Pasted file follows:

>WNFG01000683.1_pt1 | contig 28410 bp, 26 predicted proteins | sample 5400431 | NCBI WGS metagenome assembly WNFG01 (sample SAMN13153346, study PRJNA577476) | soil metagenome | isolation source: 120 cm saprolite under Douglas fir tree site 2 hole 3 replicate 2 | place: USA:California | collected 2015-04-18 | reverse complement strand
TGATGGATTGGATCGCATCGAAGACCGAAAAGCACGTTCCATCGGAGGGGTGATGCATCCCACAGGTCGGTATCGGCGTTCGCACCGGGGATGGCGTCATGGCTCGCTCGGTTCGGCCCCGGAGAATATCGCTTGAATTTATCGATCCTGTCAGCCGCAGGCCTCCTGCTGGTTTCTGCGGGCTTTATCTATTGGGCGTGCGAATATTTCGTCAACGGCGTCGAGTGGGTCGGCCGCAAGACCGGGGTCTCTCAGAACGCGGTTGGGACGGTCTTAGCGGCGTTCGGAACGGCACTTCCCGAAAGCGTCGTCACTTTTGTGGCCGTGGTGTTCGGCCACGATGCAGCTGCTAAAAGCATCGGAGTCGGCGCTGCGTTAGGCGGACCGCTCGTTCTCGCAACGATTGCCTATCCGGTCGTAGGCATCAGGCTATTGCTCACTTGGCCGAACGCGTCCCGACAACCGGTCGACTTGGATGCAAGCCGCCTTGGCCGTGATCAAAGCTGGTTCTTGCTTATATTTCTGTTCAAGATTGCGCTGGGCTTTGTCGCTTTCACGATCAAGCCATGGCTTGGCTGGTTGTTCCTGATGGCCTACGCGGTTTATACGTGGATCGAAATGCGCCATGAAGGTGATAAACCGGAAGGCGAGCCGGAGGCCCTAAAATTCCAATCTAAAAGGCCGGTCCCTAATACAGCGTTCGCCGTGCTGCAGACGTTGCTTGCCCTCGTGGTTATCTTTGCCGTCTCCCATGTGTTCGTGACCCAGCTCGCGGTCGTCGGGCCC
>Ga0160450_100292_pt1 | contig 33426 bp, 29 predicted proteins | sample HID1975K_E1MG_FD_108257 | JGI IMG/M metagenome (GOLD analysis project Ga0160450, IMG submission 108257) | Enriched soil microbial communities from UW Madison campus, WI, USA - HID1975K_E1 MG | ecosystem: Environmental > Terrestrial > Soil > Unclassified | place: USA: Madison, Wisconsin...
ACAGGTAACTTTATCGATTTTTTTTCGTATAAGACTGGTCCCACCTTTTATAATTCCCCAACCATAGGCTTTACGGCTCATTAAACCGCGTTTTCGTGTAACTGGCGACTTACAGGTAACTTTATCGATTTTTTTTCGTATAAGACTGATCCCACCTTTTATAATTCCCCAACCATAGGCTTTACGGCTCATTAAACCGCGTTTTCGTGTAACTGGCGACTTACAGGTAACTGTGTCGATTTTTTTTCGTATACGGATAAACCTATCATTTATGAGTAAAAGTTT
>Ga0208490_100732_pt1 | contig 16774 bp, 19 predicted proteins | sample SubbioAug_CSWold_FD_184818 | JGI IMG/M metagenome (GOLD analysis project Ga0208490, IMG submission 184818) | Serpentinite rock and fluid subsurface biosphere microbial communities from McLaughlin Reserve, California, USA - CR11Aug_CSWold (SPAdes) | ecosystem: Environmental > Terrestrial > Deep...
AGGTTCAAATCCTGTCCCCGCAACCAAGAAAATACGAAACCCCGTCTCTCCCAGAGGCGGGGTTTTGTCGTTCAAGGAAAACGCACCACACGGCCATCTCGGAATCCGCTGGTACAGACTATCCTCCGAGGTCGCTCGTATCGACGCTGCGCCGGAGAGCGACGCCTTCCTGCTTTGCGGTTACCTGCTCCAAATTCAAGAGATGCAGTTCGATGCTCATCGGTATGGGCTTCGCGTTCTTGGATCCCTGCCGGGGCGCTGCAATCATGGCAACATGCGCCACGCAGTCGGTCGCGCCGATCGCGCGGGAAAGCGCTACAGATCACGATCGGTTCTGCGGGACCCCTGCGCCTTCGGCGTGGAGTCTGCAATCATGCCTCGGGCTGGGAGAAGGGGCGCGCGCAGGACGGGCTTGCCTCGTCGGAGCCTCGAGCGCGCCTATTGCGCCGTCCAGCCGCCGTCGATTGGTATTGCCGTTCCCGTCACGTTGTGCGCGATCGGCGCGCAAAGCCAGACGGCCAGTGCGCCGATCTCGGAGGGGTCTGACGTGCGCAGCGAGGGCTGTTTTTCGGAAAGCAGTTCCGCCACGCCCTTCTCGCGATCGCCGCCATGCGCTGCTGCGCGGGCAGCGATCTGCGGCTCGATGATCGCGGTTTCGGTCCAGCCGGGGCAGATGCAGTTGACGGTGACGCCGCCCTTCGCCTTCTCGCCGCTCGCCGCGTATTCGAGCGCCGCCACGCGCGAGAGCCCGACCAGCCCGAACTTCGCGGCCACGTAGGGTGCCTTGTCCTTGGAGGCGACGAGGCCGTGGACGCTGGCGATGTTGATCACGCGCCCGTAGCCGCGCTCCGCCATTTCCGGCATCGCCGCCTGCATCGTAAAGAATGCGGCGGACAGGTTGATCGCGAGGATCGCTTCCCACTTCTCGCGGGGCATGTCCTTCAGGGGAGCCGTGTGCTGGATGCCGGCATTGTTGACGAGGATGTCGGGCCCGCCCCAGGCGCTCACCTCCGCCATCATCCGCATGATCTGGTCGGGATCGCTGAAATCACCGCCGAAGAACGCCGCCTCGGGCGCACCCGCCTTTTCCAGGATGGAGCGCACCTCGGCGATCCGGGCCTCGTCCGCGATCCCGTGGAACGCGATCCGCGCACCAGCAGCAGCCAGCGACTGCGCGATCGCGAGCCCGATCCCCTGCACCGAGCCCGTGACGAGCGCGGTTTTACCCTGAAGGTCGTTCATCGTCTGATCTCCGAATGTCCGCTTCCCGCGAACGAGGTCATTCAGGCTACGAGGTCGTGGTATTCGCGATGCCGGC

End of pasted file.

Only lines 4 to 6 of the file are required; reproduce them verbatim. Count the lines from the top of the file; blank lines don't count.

ACAGGTAACTTTATCGATTTTTTTTCGTATAAGACTGGTCCCACCTTTTATAATTCCCCAACCATAGGCTTTACGGCTCATTAAACCGCGTTTTCGTGTAACTGGCGACTTACAGGTAACTTTATCGATTTTTTTTCGTATAAGACTGATCCCACCTTTTATAATTCCCCAACCATAGGCTTTACGGCTCATTAAACCGCGTTTTCGTGTAACTGGCGACTTACAGGTAACTGTGTCGATTTTTTTTCGTATACGGATAAACCTATCATTTATGAGTAAAAGTTT
>Ga0208490_100732_pt1 | contig 16774 bp, 19 predicted proteins | sample SubbioAug_CSWold_FD_184818 | JGI IMG/M metagenome (GOLD analysis project Ga0208490, IMG submission 184818) | Serpentinite rock and fluid subsurface biosphere microbial communities from McLaughlin Reserve, California, USA - CR11Aug_CSWold (SPAdes) | ecosystem: Environmental > Terrestrial > Deep...
AGGTTCAAATCCTGTCCCCGCAACCAAGAAAATACGAAACCCCGTCTCTCCCAGAGGCGGGGTTTTGTCGTTCAAGGAAAACGCACCACACGGCCATCTCGGAATCCGCTGGTACAGACTATCCTCCGAGGTCGCTCGTATCGACGCTGCGCCGGAGAGCGACGCCTTCCTGCTTTGCGGTTACCTGCTCCAAATTCAAGAGATGCAGTTCGATGCTCATCGGTATGGGCTTCGCGTTCTTGGATCCCTGCCGGGGCGCTGCAATCATGGCAACATGCGCCACGCAGTCGGTCGCGCCGATCGCGCGGGAAAGCGCTACAGATCACGATCGGTTCTGCGGGACCCCTGCGCCTTCGGCGTGGAGTCTGCAATCATGCCTCGGGCTGGGAGAAGGGGCGCGCGCAGGACGGGCTTGCCTCGTCGGAGCCTCGAGCGCGCCTATTGCGCCGTCCAGCCGCCGTCGATTGGTATTGCCGTTCCCGTCACGTTGTGCGCGATCGGCGCGCAAAGCCAGACGGCCAGTGCGCCGATCTCGGAGGGGTCTGACGTGCGCAGCGAGGGCTGTTTTTCGGAAAGCAGTTCCGCCACGCCCTTCTCGCGATCGCCGCCATGCGCTGCTGCGCGGGCAGCGATCTGCGGCTCGATGATCGCGGTTTCGGTCCAGCCGGGGCAGATGCAGTTGACGGTGACGCCGCCCTTCGCCTTCTCGCCGCTCGCCGCGTATTCGAGCGCCGCCACGCGCGAGAGCCCGACCAGCCCGAACTTCGCGGCCACGTAGGGTGCCTTGTCCTTGGAGGCGACGAGGCCGTGGACGCTGGCGATGTTGATCACGCGCCCGTAGCCGCGCTCCGCCATTTCCGGCATCGCCGCCTGCATCGTAAAGAATGCGGCGGACAGGTTGATCGCGAGGATCGCTTCCCACTTCTCGCGGGGCATGTCCTTCAGGGGAGCCGTGTGCTGGATGCCGGCATTGTTGACGAGGATGTCGGGCCCGCCCCAGGCGCTCACCTCCGCCATCATCCGCATGATCTGGTCGGGATCGCTGAAATCACCGCCGAAGAACGCCGCCTCGGGCGCACCCGCCTTTTCCAGGATGGAGCGCACCTCGGCGATCCGGGCCTCGTCCGCGATCCCGTGGAACGCGATCCGCGCACCAGCAGCAGCCAGCGACTGCGCGATCGCGAGCCCGATCCCCTGCACCGAGCCCGTGACGAGCGCGGTTTTACCCTGAAGGTCGTTCATCGTCTGATCTCCGAATGTCCGCTTCCCGCGAACGAGGTCATTCAGGCTACGAGGTCGTGGTATTCGCGATGCCGGC